She said research shows that these boys are less susceptible to peer pressure to do drugs and alcohol, and they tend to delay their first sexual experience and have less unprotected sex.
"We don't know why -- if it's specifically because of the nature of the mother-son communication," she said. "But dad's tend to have a big sex talk or big drug talk. Moms weave it into everyday conversation. It's more subtle and more often."
Dads are important, too, according to Lombardi. "Parenting is not a zero-sum game," she said. "You don't have to be close to one parent and not the other. They both bring something."
Lombardi said she shares the same closeness with her 26-year-old daughter and her son is close to his father.
She knows readers might deem her relationship with her own son as "deeply inappropriate" and even "creepy" -- they are affectionate and even have their own song.
Many other women also described to Lombardi the "love affair" they felt with their boys.
But many, fearing a mother's love can be a "dangerous influence" close the door on their sons too early.
Some studies suggest boys are more fragile than girls, at least earlier in life. Sometimes that "hearty shove" is premature and can be devastating.
She cites a 2010 study of 6,000 children by psychologist Pasco Fearon of University of Reading that found those boys who were "insecurely attached" to their mothers were more aggressive and hostile in their teen years.
"Sons really need their moms and the last thing they need is withdrawal of support," she said.
Lombardi insists she doesn't want to turn boys into girls. "I don't think they are the same," she said. "The differences between them will always be."
But society has changed, and so have cultural constructs of masculinity and femininity.
Lombardi argues that sensitivity, tenderness and the ability to talk about feelings have traditionally been female characteristics, but they just might help boys in the future.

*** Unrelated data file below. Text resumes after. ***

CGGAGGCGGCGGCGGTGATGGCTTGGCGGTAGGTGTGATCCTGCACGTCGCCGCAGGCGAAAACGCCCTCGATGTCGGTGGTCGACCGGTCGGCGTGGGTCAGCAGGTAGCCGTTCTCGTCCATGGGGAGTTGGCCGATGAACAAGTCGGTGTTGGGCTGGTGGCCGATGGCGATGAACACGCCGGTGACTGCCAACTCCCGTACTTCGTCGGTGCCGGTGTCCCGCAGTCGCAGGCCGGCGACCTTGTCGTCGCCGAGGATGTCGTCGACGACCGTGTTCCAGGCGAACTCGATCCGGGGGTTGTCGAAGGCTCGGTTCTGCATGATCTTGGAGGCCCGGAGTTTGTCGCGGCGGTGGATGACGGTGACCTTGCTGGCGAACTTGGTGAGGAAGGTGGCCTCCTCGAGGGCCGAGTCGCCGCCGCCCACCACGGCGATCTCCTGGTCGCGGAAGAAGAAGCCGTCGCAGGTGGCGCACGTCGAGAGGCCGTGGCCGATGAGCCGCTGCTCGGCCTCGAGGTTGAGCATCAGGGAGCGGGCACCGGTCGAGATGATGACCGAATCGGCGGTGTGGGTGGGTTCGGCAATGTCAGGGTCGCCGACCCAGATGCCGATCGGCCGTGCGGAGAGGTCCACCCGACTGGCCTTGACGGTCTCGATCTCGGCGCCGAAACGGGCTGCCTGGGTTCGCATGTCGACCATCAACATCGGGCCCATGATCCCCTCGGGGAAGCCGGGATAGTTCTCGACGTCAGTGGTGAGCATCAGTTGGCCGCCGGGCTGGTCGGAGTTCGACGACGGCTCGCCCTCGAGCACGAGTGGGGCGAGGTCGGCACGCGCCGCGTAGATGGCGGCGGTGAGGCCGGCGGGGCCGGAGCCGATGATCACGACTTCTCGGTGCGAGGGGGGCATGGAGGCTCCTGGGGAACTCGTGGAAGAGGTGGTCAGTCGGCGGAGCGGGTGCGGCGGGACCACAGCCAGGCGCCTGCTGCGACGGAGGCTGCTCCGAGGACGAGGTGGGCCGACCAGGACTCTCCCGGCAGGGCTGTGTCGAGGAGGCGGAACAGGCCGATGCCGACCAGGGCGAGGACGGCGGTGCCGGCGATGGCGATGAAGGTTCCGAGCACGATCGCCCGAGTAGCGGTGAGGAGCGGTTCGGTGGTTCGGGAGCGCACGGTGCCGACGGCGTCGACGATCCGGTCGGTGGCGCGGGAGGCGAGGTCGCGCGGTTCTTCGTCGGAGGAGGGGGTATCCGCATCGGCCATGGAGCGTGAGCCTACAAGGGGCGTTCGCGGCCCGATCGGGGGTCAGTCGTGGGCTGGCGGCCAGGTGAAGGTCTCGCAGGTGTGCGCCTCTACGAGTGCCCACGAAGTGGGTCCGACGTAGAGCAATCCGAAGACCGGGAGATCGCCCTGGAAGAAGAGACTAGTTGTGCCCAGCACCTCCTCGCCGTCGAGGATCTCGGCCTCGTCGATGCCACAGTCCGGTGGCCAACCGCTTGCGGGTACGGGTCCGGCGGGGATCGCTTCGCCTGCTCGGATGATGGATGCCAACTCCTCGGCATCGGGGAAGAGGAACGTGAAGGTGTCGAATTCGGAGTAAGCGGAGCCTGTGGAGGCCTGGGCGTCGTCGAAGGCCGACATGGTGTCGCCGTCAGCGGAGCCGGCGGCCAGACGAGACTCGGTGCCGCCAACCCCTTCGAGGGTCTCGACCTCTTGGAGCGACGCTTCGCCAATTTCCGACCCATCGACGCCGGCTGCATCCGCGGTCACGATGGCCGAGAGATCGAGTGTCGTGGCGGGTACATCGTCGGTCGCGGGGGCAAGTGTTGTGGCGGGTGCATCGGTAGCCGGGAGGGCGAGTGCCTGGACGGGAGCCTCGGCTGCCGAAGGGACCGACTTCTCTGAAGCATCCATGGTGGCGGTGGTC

One study from Northeastern University predicts that by 2018, the social sector of the economy will gain at least 6.9 million jobs will require "brains over brawn."
"Our sons need to be ready for these jobs," said Lombardi. "They need communication skills and the ability to work in teams and have emotional intelligence."
Her son, Paul Lombardi, seems to be on the right path now that he is an adult, training to be a teacher in a residency tutor program at a Boston elementary charter school.
"I am the person I am today because of the values she instilled in me and the guidance and love she showed me," he said of his mother. "It's definitely unfair and stigmatizing to say a mother and son can't be close."
Both admit their relationship has changed over time.
"You don't treat a 23-year-old the same way as a 5-year-old," said Paul Lomabardi.
"I still feel like we have a connection," said his mother. "But I don't need to know everything that goes on in his life. We are adults now."
As for the book, Paul Lombardi said there were some surprises when personal anecdotes became public, but nothing too embarrassing.
"She went through the process and vetted with me," he said. "Like a good mom, she is protective and knows her boundaries."